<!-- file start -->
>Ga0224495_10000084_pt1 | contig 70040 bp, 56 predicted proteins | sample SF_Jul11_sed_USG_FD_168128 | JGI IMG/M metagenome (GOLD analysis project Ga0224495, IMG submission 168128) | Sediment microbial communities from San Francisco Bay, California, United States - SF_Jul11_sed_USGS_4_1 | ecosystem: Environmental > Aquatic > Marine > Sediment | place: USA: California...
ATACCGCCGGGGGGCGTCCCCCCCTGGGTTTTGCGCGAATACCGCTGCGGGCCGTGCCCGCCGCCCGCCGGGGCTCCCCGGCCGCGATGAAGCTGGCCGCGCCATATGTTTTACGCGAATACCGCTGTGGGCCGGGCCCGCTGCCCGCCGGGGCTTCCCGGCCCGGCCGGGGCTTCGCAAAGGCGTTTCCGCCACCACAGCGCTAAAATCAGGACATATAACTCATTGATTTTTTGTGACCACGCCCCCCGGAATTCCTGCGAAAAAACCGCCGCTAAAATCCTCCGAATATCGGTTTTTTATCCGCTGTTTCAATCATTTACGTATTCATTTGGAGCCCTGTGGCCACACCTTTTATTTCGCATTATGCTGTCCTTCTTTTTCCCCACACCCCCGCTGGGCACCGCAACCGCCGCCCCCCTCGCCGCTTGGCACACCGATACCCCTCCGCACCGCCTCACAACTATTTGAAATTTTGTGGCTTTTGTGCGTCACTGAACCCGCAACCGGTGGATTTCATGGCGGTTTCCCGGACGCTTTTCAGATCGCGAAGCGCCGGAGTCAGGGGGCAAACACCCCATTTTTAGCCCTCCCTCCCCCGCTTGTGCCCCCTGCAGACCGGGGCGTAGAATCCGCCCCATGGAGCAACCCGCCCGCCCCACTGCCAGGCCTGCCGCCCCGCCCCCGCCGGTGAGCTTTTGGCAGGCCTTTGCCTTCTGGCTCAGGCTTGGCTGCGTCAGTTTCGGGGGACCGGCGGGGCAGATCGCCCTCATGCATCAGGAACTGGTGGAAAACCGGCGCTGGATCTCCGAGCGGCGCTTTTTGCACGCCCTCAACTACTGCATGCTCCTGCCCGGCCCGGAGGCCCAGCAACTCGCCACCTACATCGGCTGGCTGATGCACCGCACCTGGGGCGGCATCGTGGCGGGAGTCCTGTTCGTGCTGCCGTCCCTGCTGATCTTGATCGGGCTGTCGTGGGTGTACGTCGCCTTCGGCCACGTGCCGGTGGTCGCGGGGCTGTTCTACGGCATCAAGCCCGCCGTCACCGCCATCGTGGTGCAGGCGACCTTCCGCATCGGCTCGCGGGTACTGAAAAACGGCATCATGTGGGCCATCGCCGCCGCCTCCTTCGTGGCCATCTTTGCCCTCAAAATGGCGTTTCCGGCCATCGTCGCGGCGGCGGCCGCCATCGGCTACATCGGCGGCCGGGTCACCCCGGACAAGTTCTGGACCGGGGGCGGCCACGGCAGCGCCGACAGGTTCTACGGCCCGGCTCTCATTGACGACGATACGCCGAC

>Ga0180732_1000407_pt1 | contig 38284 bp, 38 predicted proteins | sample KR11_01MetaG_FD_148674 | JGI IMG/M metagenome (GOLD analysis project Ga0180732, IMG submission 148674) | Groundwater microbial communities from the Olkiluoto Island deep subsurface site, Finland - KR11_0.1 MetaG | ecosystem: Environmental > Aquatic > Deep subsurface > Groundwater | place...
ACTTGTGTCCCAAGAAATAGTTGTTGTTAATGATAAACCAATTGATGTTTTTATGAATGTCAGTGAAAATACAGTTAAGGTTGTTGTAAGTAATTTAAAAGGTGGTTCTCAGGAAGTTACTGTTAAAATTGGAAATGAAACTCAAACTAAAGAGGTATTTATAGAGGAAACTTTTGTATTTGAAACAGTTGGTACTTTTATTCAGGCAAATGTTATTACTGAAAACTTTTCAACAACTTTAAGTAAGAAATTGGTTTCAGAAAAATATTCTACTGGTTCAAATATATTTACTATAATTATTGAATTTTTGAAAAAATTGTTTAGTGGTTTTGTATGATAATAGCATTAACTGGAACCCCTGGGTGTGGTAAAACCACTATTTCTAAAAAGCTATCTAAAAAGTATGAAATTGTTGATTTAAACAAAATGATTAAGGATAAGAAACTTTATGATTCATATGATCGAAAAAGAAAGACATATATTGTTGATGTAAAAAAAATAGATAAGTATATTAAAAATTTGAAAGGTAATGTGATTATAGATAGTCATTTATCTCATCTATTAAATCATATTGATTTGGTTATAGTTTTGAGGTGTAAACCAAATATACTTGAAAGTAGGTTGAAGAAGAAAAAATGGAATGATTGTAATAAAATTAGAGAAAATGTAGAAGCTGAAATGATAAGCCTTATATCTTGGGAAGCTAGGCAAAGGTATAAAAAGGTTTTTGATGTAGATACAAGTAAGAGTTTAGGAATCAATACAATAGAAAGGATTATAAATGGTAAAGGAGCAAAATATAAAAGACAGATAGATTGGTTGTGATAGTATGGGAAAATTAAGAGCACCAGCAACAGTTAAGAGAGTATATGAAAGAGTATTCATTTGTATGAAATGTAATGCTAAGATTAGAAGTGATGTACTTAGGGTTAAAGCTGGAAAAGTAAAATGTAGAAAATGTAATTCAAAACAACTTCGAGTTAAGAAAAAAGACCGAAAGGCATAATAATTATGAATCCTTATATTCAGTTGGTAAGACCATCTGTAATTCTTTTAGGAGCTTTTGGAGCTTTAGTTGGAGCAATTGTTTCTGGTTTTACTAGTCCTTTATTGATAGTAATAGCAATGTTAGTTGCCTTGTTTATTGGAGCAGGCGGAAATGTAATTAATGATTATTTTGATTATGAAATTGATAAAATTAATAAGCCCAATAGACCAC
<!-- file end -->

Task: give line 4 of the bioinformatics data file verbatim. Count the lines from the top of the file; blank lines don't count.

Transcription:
ACTTGTGTCCCAAGAAATAGTTGTTGTTAATGATAAACCAATTGATGTTTTTATGAATGTCAGTGAAAATACAGTTAAGGTTGTTGTAAGTAATTTAAAAGGTGGTTCTCAGGAAGTTACTGTTAAAATTGGAAATGAAACTCAAACTAAAGAGGTATTTATAGAGGAAACTTTTGTATTTGAAACAGTTGGTACTTTTATTCAGGCAAATGTTATTACTGAAAACTTTTCAACAACTTTAAGTAAGAAATTGGTTTCAGAAAAATATTCTACTGGTTCAAATATATTTACTATAATTATTGAATTTTTGAAAAAATTGTTTAGTGGTTTTGTATGATAATAGCATTAACTGGAACCCCTGGGTGTGGTAAAACCACTATTTCTAAAAAGCTATCTAAAAAGTATGAAATTGTTGATTTAAACAAAATGATTAAGGATAAGAAACTTTATGATTCATATGATCGAAAAAGAAAGACATATATTGTTGATGTAAAAAAAATAGATAAGTATATTAAAAATTTGAAAGGTAATGTGATTATAGATAGTCATTTATCTCATCTATTAAATCATATTGATTTGGTTATAGTTTTGAGGTGTAAACCAAATATACTTGAAAGTAGGTTGAAGAAGAAAAAATGGAATGATTGTAATAAAATTAGAGAAAATGTAGAAGCTGAAATGATAAGCCTTATATCTTGGGAAGCTAGGCAAAGGTATAAAAAGGTTTTTGATGTAGATACAAGTAAGAGTTTAGGAATCAATACAATAGAAAGGATTATAAATGGTAAAGGAGCAAAATATAAAAGACAGATAGATTGGTTGTGATAGTATGGGAAAATTAAGAGCACCAGCAACAGTTAAGAGAGTATATGAAAGAGTATTCATTTGTATGAAATGTAATGCTAAGATTAGAAGTGATGTACTTAGGGTTAAAGCTGGAAAAGTAAAATGTAGAAAATGTAATTCAAAACAACTTCGAGTTAAGAAAAAAGACCGAAAGGCATAATAATTATGAATCCTTATATTCAGTTGGTAAGACCATCTGTAATTCTTTTAGGAGCTTTTGGAGCTTTAGTTGGAGCAATTGTTTCTGGTTTTACTAGTCCTTTATTGATAGTAATAGCAATGTTAGTTGCCTTGTTTATTGGAGCAGGCGGAAATGTAATTAATGATTATTTTGATTATGAAATTGATAAAATTAATAAGCCCAATAGACCAC